Government will miss its 300,000 homes-a-year manifesto pledge “by a country mile”

Robert Jenrick

The government remains committed to building more new homes, but its target of 300,000 a year by 2025 looks unlikely to be met, according to the former housing secretary Robert Jenrick

Speaking during a debate in the House of Commons on the Queen’s Speech, the senior Tory MP warned the government will almost certainly miss its 300,000 homes-a-year manifesto pledge “by a country mile”.

He raised concerns that the volume of residential properties built under Boris Johnson’s leadership as PM will be the “high-water mark” for “several years to come”.

The former secretary of state for housing, communities and local government, who was sacked by Johnson last year, commented: “It is a matter of the greatest importance to this country that we build more homes. Successive governments have failed to do this. There’s always an excuse.”

He continued: “We’ve got to get those homes built because we’re letting down hundreds of thousands of our fellow citizens. People are homeless today because we’re failing to build those houses. Young people’s rightful aspiration to get on the housing ladder is being neglected because we’re not building those homes.

“If I had to guess, I would say that the number of homes we built in the first year of this administration under the Prime Minister and myself, almost 250,000, will be the high-water mark of the number of homes built in this country for several years to come, and that the Government will miss its 300,000 homes-a-year manifesto pledge by a country mile.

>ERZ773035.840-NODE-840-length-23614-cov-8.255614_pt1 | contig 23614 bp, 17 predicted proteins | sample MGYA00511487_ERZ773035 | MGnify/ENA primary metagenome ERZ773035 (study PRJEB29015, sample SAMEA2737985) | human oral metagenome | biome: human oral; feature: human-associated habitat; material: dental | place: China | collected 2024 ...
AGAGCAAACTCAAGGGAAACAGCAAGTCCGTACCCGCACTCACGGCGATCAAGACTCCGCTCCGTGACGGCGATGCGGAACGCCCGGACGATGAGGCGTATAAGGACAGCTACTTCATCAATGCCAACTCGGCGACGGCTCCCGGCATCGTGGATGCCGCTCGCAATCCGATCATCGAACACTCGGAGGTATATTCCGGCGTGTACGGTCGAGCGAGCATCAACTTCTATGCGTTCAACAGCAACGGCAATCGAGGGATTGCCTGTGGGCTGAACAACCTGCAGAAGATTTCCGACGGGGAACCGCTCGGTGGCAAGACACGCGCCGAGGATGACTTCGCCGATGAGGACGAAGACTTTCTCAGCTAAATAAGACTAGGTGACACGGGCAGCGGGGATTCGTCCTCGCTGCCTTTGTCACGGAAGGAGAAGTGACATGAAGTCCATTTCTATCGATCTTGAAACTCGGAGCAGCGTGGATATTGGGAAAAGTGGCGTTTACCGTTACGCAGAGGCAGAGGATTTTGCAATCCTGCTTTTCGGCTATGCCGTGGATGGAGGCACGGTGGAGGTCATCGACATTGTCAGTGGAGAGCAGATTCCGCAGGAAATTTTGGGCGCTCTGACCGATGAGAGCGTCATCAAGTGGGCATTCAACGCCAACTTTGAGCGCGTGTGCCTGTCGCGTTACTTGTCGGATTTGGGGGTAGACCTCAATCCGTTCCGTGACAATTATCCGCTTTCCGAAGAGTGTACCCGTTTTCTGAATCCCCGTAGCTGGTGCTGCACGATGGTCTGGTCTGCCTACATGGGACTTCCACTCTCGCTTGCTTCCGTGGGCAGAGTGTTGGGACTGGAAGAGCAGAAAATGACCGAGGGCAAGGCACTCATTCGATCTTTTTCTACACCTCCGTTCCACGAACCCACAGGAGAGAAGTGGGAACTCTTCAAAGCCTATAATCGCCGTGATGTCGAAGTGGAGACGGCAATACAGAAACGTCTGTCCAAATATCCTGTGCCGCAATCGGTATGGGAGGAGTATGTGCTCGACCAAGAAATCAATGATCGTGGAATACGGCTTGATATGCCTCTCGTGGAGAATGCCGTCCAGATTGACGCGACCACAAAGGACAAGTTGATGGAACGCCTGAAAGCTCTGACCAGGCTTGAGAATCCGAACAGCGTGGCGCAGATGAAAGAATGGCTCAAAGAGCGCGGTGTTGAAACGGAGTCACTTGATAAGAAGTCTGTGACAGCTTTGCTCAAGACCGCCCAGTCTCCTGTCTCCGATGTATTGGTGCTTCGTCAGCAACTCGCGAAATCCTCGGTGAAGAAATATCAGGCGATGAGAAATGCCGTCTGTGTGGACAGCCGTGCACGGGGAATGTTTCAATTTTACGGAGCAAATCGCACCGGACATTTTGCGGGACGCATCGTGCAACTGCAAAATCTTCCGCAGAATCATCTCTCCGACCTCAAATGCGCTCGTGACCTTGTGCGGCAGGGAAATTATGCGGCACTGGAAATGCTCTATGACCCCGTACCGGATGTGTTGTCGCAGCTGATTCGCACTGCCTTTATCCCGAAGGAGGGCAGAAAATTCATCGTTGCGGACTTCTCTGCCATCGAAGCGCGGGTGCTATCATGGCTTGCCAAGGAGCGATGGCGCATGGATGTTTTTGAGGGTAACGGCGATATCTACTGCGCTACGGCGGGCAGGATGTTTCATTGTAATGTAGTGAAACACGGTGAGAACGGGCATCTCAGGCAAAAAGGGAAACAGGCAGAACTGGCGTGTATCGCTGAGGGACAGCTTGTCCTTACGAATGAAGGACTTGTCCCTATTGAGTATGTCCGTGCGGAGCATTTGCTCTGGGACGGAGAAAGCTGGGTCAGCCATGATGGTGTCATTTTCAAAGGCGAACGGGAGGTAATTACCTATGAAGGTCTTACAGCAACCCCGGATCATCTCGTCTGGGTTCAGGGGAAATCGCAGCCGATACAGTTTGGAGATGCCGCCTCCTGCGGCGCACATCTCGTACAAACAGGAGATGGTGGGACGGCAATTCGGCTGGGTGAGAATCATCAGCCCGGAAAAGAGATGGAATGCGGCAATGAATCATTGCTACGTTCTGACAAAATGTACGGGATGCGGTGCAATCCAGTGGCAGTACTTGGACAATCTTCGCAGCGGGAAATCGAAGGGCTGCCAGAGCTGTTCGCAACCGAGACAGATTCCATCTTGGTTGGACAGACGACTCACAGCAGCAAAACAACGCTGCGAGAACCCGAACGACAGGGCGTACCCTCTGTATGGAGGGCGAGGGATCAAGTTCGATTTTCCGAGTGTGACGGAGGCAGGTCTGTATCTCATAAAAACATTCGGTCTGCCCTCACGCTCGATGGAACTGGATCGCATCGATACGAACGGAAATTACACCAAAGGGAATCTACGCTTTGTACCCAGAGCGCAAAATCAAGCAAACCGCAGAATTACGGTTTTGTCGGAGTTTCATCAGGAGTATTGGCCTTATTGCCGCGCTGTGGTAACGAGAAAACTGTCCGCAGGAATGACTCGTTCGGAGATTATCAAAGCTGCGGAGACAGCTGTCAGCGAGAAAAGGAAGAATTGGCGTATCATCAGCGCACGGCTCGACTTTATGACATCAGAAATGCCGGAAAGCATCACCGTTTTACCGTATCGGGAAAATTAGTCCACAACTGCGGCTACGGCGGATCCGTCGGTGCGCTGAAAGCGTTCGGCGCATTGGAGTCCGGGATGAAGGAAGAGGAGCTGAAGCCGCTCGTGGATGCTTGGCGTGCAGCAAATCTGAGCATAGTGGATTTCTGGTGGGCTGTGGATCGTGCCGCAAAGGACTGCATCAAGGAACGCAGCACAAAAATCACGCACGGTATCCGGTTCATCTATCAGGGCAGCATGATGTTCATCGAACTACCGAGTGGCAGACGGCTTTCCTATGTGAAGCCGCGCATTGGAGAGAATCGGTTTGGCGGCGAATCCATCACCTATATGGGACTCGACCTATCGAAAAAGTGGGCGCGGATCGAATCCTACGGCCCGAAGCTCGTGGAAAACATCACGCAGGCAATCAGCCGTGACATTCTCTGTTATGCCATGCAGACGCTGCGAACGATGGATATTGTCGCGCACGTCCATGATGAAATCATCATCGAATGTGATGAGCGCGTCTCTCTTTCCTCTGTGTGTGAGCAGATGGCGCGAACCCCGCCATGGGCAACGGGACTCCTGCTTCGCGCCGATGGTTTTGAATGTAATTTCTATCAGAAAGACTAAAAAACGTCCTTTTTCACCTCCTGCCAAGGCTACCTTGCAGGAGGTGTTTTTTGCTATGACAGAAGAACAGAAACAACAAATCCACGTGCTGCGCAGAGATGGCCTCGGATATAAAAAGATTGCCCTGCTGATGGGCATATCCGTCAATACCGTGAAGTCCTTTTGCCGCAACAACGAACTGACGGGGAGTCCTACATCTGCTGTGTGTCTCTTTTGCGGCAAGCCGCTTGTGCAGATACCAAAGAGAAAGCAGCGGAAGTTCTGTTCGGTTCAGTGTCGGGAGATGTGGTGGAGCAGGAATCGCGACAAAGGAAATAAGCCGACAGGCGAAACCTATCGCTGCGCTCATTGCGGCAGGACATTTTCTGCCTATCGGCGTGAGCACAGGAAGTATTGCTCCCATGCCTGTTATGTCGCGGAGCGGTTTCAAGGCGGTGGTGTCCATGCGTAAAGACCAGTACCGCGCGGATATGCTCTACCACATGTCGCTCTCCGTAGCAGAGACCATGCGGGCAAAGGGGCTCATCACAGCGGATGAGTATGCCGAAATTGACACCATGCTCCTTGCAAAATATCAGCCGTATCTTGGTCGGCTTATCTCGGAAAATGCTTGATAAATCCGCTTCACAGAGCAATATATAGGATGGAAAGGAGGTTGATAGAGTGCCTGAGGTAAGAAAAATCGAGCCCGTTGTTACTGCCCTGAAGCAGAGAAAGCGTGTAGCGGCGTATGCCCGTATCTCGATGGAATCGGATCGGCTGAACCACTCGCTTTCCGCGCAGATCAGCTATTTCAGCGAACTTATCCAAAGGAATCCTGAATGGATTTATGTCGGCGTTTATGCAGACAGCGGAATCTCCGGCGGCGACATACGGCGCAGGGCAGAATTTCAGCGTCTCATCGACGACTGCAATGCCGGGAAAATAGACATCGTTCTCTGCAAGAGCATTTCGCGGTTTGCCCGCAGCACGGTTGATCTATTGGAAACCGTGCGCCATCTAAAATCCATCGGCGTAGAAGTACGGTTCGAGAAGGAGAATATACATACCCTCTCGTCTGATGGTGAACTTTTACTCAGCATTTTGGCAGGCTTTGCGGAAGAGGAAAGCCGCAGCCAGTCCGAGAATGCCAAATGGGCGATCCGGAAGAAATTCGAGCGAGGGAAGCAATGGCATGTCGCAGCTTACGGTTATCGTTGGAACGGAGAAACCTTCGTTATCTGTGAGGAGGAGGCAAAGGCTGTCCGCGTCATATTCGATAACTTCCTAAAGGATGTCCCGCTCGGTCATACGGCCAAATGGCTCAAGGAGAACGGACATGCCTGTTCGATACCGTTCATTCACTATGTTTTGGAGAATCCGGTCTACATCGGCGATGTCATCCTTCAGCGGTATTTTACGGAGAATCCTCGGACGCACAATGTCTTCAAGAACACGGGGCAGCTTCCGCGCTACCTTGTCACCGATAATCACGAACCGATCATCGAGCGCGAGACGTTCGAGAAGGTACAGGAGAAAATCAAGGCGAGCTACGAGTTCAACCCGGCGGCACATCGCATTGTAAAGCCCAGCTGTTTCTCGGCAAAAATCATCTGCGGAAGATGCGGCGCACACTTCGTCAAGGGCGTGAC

“The only way in which we will get back to 250,000 homes a year and exceed it is if we together, on a cross-party basis, agree that that is not good enough and that we need to build more and find ways of doing that.”

 

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2 Comments

  1. Robert_May

    The problem with  hitting targets plucked out of the air for political point scoring headlines is the  practical means to build  75,000 more homes than  the  pre-covid high, with a  workforce reduced in size, skill and work ethic [because they’ve all  gone back where they came from] and lead time supply chain issues on  things such as rigid foam insulation.  
     
    Cost of living inflation will also impact the ability to deliver homes;  the contractor firms paying the most attract  staff who’ll chase the £cash, that will leave others unable and unwilling to deliver on tenders they won at  prices that are now unviable.
     
    It’s easy to see how all of this could get easily out of hand, very very quickly

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  2. DefinitelyNotMW

    This bunch of compulsive liars found to have compulsively lied.  I’m shocked, I tell you, shocked.

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